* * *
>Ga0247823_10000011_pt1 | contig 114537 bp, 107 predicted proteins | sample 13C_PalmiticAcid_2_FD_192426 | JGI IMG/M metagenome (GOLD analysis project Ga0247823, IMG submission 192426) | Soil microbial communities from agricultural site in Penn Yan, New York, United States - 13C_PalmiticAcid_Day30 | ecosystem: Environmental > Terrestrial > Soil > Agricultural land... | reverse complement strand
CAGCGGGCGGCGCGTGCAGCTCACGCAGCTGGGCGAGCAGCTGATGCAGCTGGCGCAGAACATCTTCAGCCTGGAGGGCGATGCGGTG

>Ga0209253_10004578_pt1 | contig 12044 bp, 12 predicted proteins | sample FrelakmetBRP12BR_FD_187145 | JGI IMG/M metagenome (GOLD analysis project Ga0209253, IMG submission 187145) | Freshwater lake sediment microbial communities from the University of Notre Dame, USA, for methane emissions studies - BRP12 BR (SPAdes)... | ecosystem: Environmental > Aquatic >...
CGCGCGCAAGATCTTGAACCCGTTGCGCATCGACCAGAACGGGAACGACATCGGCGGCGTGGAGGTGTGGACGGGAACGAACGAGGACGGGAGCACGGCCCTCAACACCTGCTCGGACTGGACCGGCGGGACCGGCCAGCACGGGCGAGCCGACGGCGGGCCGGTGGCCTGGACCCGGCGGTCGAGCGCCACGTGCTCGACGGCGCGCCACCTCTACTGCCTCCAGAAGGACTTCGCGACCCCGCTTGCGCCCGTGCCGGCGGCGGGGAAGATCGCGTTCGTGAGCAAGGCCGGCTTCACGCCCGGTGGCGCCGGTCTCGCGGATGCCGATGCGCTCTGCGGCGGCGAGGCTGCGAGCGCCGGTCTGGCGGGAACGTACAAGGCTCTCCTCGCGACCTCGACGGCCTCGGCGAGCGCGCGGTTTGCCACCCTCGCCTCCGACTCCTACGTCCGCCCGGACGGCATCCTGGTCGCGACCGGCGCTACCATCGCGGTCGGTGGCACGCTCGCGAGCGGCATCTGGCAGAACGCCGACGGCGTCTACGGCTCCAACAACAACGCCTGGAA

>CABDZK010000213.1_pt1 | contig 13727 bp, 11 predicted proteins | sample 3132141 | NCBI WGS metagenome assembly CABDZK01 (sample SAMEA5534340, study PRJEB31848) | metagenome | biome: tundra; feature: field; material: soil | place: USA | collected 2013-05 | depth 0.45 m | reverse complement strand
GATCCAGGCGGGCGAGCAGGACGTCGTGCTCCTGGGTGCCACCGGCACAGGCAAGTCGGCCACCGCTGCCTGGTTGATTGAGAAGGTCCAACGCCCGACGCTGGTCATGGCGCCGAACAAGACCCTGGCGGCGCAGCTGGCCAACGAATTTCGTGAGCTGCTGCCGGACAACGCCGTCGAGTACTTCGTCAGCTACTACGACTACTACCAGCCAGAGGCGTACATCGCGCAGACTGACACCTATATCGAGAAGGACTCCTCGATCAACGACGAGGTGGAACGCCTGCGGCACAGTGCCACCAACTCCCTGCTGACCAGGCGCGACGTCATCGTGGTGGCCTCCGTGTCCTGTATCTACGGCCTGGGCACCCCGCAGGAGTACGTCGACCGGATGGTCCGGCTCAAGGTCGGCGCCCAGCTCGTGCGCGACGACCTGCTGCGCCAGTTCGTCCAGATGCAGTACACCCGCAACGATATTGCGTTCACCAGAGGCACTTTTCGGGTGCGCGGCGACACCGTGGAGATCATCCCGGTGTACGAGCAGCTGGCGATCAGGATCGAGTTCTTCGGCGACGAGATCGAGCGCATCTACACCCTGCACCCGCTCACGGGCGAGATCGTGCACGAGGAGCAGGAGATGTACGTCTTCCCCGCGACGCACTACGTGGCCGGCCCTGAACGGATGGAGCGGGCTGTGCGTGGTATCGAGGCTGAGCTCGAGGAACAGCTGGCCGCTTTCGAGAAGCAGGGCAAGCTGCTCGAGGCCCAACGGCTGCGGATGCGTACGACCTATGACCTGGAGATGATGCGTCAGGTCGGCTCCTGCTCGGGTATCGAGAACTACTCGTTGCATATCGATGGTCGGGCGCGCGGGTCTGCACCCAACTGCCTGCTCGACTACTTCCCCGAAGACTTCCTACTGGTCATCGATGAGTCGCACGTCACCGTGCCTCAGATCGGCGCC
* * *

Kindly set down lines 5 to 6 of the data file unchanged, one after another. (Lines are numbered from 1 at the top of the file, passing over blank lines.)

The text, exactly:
>CABDZK010000213.1_pt1 | contig 13727 bp, 11 predicted proteins | sample 3132141 | NCBI WGS metagenome assembly CABDZK01 (sample SAMEA5534340, study PRJEB31848) | metagenome | biome: tundra; feature: field; material: soil | place: USA | collected 2013-05 | depth 0.45 m | reverse complement strand
GATCCAGGCGGGCGAGCAGGACGTCGTGCTCCTGGGTGCCACCGGCACAGGCAAGTCGGCCACCGCTGCCTGGTTGATTGAGAAGGTCCAACGCCCGACGCTGGTCATGGCGCCGAACAAGACCCTGGCGGCGCAGCTGGCCAACGAATTTCGTGAGCTGCTGCCGGACAACGCCGTCGAGTACTTCGTCAGCTACTACGACTACTACCAGCCAGAGGCGTACATCGCGCAGACTGACACCTATATCGAGAAGGACTCCTCGATCAACGACGAGGTGGAACGCCTGCGGCACAGTGCCACCAACTCCCTGCTGACCAGGCGCGACGTCATCGTGGTGGCCTCCGTGTCCTGTATCTACGGCCTGGGCACCCCGCAGGAGTACGTCGACCGGATGGTCCGGCTCAAGGTCGGCGCCCAGCTCGTGCGCGACGACCTGCTGCGCCAGTTCGTCCAGATGCAGTACACCCGCAACGATATTGCGTTCACCAGAGGCACTTTTCGGGTGCGCGGCGACACCGTGGAGATCATCCCGGTGTACGAGCAGCTGGCGATCAGGATCGAGTTCTTCGGCGACGAGATCGAGCGCATCTACACCCTGCACCCGCTCACGGGCGAGATCGTGCACGAGGAGCAGGAGATGTACGTCTTCCCCGCGACGCACTACGTGGCCGGCCCTGAACGGATGGAGCGGGCTGTGCGTGGTATCGAGGCTGAGCTCGAGGAACAGCTGGCCGCTTTCGAGAAGCAGGGCAAGCTGCTCGAGGCCCAACGGCTGCGGATGCGTACGACCTATGACCTGGAGATGATGCGTCAGGTCGGCTCCTGCTCGGGTATCGAGAACTACTCGTTGCATATCGATGGTCGGGCGCGCGGGTCTGCACCCAACTGCCTGCTCGACTACTTCCCCGAAGACTTCCTACTGGTCATCGATGAGTCGCACGTCACCGTGCCTCAGATCGGCGCC